The City of Toronto has confirmed the annual viewing of the High Park cherry blossoms will be moving online this year to further stop the spread of COVID-19.
Every year, tens of thousands of people flock to High Park to view the blossoming Sakura (cherry blossom) trees; however, based on recommendations from the Toronto’s Medical Officer of Health, the popular park will be closed during the pre-bloom and peak bloom period of the cherry blossom trees, as maintaining proper physical distancing would not be possible.
As a result, the City is now working to make viewing the blossoms only available online, which would include multiple live stream events and videos, which will provide a “virtual walk-through” of the blossoming trees.
High Park is currently already closed to vehicle traffic, as the roads were closed off when the City moved to close park amenities based on public health’s advice. The City says the closure of the park will be weather-dependent and it will be announced when the bloom period is determined.
“I know this closure will be tough for local residents who enjoy High Park year-round and those who look forward to seeing the cherry blossoms every year,” said Mayor John Tory.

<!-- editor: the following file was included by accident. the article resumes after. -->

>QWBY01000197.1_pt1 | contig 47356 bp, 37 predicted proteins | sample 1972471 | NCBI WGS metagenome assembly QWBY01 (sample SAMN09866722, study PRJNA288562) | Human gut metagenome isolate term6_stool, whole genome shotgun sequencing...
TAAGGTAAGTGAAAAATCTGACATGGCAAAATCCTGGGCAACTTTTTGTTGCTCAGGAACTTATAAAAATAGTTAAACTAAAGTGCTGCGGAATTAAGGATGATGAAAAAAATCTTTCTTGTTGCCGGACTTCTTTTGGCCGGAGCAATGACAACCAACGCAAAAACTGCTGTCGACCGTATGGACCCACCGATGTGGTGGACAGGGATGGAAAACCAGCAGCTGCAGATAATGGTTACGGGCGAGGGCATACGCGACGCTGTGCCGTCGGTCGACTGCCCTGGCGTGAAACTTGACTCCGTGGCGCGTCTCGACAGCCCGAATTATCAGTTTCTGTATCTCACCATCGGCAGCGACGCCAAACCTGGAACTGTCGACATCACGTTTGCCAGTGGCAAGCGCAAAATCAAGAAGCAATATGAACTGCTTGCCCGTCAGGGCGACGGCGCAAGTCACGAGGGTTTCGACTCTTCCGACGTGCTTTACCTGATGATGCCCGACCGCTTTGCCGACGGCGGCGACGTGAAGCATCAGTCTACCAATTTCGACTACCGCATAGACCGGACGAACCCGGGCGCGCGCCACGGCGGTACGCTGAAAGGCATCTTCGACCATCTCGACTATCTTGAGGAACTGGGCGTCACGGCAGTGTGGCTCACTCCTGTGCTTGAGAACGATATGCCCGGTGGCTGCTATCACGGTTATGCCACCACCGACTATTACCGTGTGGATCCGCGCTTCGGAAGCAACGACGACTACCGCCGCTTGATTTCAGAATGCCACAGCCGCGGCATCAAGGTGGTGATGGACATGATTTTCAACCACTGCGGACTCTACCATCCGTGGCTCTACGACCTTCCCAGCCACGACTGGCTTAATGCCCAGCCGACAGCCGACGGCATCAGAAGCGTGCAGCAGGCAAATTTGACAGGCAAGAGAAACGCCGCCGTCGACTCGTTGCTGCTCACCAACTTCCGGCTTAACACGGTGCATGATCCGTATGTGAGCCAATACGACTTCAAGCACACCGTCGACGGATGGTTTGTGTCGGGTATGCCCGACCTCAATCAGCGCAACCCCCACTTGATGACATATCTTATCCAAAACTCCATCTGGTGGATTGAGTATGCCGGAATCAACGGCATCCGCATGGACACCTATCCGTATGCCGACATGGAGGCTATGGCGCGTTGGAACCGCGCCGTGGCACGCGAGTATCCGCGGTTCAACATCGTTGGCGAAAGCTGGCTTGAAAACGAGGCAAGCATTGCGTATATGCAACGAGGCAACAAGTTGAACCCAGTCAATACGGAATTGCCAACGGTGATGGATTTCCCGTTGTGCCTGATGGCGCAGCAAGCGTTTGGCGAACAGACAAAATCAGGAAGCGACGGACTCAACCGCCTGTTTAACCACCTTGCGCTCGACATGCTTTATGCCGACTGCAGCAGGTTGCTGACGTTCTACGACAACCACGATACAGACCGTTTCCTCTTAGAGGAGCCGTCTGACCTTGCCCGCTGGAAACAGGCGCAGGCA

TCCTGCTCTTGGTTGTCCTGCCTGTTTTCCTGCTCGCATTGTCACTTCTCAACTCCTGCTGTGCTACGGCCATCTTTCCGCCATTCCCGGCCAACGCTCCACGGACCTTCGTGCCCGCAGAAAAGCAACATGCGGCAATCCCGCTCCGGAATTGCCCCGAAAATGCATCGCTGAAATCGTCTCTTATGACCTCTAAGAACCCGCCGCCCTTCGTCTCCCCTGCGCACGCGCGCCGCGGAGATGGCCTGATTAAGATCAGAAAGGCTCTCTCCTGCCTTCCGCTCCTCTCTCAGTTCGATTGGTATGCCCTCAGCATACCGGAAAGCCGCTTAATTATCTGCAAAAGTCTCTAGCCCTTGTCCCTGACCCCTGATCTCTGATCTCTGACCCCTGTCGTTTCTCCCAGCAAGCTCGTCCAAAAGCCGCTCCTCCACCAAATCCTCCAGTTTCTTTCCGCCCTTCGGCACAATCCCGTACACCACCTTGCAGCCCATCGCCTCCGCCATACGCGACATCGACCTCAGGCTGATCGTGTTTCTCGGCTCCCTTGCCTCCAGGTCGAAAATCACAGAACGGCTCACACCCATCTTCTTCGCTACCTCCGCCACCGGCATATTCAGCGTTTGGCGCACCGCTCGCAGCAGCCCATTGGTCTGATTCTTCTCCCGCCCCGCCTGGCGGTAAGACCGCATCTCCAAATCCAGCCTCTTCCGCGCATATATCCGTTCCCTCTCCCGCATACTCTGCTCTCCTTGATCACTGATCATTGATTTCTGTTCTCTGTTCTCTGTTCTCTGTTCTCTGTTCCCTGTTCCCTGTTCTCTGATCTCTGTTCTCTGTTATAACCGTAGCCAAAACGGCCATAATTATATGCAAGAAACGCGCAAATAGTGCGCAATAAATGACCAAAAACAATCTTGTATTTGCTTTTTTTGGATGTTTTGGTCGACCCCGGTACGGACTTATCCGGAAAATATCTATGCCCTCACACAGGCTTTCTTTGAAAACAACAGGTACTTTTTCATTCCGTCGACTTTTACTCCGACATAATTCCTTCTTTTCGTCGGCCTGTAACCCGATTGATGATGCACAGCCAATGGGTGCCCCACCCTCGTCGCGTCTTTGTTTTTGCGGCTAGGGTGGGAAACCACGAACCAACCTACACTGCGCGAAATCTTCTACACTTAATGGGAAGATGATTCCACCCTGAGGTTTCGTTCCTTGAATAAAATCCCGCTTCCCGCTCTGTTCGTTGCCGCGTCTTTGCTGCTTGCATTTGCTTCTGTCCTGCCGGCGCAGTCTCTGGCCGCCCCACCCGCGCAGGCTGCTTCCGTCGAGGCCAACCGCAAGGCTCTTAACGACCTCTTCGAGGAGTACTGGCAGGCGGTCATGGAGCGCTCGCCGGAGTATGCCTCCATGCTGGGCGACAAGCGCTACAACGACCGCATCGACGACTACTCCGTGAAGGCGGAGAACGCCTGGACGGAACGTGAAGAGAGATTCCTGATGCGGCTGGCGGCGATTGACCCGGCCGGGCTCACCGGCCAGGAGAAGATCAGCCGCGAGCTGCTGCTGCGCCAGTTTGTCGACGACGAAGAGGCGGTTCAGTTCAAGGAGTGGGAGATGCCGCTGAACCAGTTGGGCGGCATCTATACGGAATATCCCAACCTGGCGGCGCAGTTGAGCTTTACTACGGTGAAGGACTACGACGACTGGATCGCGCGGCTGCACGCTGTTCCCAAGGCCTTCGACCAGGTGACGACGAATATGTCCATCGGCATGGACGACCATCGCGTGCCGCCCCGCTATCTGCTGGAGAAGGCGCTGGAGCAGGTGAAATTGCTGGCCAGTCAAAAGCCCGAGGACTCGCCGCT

“This virtual event and the proactive closure is meant to ensure the traditional overcrowding that happens at High Park during the annual cherry blossom bloom does not occur this year to further stop the spread of COVID-19. We are following the advice of our professional public health officials to protect the health and safety of all residents and park visitors.”
To ensure the public complies with the closure, park enforcement City bylaw officers and the Toronto Police Service will monitor the park and those caught accessing the closed City park will receive a set fine of $750 or a maximum fine of $5,000.
Furthermore, the City says the cherry blossoms area at Trinity Bellwoods Park will be enclosed by fencing with enforcement patrols during the bloom period. City enforcement officials and Toronto Police Services may patrol other smaller sites of cherry blossoms in Toronto.
This closure follows similar cherry blossom crowd control responses that have already occurred in Japan, Korea, Europe, and Washington, D.C.